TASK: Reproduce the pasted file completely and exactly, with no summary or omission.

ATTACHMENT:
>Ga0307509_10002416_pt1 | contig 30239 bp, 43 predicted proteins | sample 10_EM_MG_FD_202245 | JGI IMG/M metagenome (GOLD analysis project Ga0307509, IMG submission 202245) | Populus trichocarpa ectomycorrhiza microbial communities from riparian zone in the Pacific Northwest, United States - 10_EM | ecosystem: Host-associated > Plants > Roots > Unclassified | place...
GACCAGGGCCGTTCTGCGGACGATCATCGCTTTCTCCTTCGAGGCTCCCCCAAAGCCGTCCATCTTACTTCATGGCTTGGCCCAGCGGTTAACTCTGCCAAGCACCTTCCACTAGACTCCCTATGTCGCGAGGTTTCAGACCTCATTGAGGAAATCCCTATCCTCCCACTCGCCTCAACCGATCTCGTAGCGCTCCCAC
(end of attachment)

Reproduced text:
>Ga0307509_10002416_pt1 | contig 30239 bp, 43 predicted proteins | sample 10_EM_MG_FD_202245 | JGI IMG/M metagenome (GOLD analysis project Ga0307509, IMG submission 202245) | Populus trichocarpa ectomycorrhiza microbial communities from riparian zone in the Pacific Northwest, United States - 10_EM | ecosystem: Host-associated > Plants > Roots > Unclassified | place...
GACCAGGGCCGTTCTGCGGACGATCATCGCTTTCTCCTTCGAGGCTCCCCCAAAGCCGTCCATCTTACTTCATGGCTTGGCCCAGCGGTTAACTCTGCCAAGCACCTTCCACTAGACTCCCTATGTCGCGAGGTTTCAGACCTCATTGAGGAAATCCCTATCCTCCCACTCGCCTCAACCGATCTCGTAGCGCTCCCAC